Burnout is a very real phenomenon in software development — especially when creating and maintaining open source projects with large numbers of users. Kenneth Reitz shares his personal experiences with developer burnout and his tips for recognizing it, avoiding it, and simply dealing with it.
This is the 2016's anti-brainstorming article by Jake Knapp. Jake tells how he came into realization that structured group brainstorming isn't perfect. He has run hundreds of sprints with startups in fields as diverse as healthcare, farming, and robotics, and came up with an alternative: a five-day process that he calls a design "sprint".
The true purpose of finding the right tools is how it helps the software writer progress in their journey towards mastery. DHH spent his life’s work working with, understanding, and improving Ruby through Rails. In this post, David shares his thoughts on writing good (and bad) software.
Kickstarter recently rewrote the scripts they use to manage their local development environments, with a few goals in mind: making it fast, debuggable and reliable. Aaron Suggs shares how the new scripts helped them slash the amount of time developers spend debugging problems with their local environments.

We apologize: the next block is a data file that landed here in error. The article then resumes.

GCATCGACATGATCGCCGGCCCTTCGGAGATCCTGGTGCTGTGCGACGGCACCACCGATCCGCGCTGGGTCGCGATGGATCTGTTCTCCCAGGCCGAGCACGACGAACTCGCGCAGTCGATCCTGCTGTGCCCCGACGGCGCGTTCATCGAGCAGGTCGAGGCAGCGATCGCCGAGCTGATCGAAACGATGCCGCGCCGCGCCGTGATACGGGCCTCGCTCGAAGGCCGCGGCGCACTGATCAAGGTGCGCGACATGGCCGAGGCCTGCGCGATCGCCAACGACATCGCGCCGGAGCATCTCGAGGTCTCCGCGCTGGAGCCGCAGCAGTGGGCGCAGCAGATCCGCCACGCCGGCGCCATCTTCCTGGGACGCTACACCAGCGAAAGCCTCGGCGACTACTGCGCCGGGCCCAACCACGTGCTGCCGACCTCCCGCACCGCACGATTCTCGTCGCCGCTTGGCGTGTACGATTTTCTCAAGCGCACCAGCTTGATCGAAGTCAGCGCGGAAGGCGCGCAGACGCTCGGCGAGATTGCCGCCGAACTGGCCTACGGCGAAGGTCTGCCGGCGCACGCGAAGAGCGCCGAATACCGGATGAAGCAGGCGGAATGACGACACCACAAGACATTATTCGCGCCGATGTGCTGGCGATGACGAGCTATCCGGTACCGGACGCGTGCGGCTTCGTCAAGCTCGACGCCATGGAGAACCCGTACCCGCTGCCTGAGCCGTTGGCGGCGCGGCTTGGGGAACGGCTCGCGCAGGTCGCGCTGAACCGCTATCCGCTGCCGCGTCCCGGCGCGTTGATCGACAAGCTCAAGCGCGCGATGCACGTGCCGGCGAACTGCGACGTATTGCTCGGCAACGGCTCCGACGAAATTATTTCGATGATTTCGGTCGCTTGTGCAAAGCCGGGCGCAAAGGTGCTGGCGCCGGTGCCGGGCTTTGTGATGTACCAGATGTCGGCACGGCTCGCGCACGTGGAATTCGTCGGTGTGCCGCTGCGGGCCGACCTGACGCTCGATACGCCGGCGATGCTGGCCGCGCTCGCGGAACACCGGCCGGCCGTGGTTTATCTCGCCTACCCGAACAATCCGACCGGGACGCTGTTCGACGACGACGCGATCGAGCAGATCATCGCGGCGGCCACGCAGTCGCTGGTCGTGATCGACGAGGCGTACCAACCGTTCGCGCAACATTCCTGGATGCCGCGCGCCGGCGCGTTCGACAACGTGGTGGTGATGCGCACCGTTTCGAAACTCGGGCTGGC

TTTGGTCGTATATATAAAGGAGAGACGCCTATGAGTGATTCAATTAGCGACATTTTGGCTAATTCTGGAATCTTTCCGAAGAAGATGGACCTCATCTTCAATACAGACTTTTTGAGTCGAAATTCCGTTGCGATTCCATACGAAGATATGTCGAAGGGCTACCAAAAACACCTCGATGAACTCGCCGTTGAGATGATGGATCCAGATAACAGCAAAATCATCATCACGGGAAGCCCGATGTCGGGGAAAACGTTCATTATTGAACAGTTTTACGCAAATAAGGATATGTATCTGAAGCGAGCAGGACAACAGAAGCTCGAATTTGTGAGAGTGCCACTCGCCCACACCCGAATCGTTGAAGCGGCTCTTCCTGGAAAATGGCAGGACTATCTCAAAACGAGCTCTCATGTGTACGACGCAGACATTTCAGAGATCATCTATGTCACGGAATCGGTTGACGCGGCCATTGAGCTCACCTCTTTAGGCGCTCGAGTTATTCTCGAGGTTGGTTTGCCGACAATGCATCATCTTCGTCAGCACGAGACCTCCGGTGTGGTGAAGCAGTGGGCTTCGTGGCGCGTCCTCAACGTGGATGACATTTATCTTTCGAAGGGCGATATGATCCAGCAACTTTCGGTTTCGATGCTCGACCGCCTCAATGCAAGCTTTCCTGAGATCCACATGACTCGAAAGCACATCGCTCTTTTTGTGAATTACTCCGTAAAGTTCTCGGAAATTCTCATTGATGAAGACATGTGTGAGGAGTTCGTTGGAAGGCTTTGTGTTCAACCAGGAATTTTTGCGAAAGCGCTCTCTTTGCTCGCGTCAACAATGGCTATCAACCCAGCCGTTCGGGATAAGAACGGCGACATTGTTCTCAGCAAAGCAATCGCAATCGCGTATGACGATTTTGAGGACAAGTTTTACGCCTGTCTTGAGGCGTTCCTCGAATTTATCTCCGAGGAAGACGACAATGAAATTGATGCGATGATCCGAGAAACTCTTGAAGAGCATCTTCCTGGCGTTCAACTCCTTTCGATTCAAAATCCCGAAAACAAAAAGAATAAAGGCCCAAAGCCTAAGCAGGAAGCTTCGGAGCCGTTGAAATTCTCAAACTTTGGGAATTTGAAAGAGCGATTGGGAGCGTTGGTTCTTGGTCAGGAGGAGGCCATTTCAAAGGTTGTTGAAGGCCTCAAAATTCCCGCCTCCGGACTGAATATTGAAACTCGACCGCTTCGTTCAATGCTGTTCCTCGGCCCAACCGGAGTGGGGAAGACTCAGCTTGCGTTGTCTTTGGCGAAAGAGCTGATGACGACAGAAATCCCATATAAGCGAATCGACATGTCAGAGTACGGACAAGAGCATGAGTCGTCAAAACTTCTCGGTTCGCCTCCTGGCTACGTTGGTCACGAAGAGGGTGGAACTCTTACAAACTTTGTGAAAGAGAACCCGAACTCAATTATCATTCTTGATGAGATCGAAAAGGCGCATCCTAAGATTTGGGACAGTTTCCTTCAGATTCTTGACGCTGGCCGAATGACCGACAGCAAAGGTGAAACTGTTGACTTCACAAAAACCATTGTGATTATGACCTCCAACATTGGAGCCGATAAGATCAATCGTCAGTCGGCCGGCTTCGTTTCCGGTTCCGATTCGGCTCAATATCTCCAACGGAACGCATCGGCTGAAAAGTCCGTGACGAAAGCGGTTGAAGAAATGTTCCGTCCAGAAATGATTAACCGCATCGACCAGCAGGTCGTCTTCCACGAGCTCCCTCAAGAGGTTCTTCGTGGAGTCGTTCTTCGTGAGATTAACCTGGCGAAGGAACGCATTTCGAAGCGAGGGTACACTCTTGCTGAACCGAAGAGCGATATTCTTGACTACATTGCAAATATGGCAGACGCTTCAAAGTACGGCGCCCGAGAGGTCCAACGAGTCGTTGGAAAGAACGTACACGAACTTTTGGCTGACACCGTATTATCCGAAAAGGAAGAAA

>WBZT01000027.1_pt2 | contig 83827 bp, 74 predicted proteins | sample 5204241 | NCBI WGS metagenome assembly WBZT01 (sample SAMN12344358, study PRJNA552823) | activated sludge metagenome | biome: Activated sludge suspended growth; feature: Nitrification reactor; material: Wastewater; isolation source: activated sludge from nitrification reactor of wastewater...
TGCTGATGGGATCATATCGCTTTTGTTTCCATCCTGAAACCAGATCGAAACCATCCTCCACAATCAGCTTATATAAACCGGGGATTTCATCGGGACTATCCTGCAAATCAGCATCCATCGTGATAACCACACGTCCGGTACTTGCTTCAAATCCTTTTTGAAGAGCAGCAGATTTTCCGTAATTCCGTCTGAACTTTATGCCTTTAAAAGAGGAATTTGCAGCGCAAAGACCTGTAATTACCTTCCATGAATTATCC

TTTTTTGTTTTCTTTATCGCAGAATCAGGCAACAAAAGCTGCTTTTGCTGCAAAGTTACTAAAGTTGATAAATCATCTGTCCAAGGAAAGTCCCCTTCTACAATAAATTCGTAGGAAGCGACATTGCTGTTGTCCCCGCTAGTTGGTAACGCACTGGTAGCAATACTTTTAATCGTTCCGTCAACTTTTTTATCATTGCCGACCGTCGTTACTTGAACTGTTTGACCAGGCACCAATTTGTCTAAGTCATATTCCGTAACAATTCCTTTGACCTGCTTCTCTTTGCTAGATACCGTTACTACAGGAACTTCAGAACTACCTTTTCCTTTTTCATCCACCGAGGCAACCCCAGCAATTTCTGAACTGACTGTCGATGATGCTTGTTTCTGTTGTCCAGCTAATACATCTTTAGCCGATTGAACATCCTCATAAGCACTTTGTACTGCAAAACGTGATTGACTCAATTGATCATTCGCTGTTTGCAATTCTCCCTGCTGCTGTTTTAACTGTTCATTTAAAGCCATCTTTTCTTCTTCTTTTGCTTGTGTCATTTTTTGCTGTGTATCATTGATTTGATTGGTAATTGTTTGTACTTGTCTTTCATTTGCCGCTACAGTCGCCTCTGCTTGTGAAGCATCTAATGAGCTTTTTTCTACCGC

For the latter half of 2016, Dan Nieves embraced the remote work life — with much of that time as the single remote employee. So as 2016 came to a close, Dan felt like it was a good time to reflect on a few lessons learned from the initial 6 months...
Go or GoLang got very popular in the past couple of years. Go will be the server language of the future - Tobias Lütke, CEO of Shopify. Keval Patel explains the current stage of computer hardware-software and shares his thoughts on why you should learn Go.
Shane Harter, lead engineer at Trulia and Co-Founder of Cronitor.io, summarizes the lessons he learned with Stripe subscriptions, his recommendations, and a few things to watch out.